SAO PAULO/BRASILIA (Reuters) – Brazil, seeking to shield its citizens from alleged US spying, is pushing ahead with its plan to force global Internet companies to store data obtained from Brazilian users inside the country, according to a draft of the law seen by Reuters.
Despite opposition from multinational software, hardware and tele-communications companies, Presi-dent Dilma Rousseff is pressing lawmakers to vote as early as this week on the law, sparked by disclosures of widespread US spying on Brazilian telecommunications data.
If passed, the new law could impact the way Google, Facebook, Twitter and other Internet giants operate in Latin America’s biggest country and one of the largest telecommunications markets in the world.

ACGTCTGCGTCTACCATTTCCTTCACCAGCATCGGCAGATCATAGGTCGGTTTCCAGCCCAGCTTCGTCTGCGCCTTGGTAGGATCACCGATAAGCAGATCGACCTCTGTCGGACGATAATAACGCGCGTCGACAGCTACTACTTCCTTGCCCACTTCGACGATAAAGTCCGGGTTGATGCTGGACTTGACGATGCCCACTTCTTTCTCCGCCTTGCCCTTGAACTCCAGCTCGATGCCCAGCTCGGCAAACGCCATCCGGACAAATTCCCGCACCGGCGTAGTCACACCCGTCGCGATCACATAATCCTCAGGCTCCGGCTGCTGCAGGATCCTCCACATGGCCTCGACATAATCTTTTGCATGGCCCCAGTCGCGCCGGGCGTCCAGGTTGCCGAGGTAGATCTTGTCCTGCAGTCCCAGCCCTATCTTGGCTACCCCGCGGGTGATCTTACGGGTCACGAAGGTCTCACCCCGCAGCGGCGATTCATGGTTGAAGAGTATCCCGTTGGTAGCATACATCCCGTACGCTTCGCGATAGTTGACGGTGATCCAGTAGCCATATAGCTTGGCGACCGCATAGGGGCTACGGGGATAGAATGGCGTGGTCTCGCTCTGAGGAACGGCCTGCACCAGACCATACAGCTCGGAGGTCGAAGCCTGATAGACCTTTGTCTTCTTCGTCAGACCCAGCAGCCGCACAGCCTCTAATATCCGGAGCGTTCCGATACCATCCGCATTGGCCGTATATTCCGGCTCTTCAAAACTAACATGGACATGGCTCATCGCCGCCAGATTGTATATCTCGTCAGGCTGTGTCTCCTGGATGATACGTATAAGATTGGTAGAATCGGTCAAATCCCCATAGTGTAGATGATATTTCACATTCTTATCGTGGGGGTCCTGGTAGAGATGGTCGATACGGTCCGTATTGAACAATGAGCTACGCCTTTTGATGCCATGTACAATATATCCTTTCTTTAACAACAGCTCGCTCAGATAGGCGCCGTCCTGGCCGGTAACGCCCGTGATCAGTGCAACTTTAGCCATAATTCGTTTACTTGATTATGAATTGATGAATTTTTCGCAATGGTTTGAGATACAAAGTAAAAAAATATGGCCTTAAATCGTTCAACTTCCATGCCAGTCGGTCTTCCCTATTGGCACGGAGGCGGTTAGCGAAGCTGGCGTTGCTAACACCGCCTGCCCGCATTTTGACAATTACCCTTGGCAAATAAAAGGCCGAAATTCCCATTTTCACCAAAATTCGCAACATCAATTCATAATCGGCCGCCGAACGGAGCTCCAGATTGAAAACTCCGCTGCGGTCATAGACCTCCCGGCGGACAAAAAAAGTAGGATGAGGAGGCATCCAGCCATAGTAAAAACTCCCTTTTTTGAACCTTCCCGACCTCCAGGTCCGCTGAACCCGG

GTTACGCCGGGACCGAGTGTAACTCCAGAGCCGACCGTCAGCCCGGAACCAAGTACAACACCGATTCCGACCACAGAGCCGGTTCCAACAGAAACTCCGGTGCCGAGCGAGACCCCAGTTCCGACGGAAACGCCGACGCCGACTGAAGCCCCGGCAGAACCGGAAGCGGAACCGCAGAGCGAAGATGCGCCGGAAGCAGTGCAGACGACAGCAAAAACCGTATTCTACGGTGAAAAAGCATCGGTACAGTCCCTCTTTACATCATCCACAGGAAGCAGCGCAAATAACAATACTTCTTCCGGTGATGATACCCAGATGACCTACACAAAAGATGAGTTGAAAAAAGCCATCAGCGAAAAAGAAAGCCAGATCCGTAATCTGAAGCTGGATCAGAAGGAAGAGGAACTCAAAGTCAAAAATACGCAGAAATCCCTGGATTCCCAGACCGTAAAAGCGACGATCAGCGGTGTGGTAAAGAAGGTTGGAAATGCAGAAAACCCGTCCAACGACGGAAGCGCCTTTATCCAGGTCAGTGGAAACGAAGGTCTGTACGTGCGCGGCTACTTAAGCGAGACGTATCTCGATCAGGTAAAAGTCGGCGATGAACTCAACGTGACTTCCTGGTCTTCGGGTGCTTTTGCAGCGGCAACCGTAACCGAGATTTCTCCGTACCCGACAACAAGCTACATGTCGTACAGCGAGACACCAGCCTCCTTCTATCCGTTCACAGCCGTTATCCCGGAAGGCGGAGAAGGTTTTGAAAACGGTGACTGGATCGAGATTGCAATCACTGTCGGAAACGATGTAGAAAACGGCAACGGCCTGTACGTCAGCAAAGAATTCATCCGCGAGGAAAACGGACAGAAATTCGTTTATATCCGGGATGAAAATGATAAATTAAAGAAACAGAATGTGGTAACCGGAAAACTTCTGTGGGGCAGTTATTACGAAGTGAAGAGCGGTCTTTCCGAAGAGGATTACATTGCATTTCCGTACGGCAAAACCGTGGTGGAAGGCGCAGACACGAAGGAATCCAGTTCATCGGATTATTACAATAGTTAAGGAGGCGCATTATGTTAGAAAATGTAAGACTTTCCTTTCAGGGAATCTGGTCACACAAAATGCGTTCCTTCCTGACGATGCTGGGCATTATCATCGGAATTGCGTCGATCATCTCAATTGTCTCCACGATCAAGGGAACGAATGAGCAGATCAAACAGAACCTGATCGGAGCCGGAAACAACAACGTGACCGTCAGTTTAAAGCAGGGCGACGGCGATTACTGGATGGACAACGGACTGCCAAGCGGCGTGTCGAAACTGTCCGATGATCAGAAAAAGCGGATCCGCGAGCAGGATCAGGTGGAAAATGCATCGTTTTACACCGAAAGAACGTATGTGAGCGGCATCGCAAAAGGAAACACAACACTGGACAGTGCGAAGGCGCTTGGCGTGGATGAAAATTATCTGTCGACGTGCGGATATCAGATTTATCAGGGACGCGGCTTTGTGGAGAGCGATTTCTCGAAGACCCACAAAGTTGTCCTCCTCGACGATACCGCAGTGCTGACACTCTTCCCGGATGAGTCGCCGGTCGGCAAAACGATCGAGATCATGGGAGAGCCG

A draft of the law says “the government can oblige Internet service companies … to install and use centers for the storage, management and dissemination of data within the national territory.”
The government would evaluate the requirement for each company, the draft says, “taking into consideration their size, their revenues in Brazil and the breadth of services they offer the Brazilian public.”
Rousseff’s insistence follows disclosures of surveillance by the United States in Brazil that went as far as tracking the personal phone calls and emails of Rousseff herself.
It follows recent reports of similar US spying on the leaders and citizens of Germany, France and dozens of other countries.
The disclosures, like the reports of surveillance by US intelligence agencies on American citizens and businesses, come from documents leaked by Edward Snowden, the former contractor for the US National Security Agency.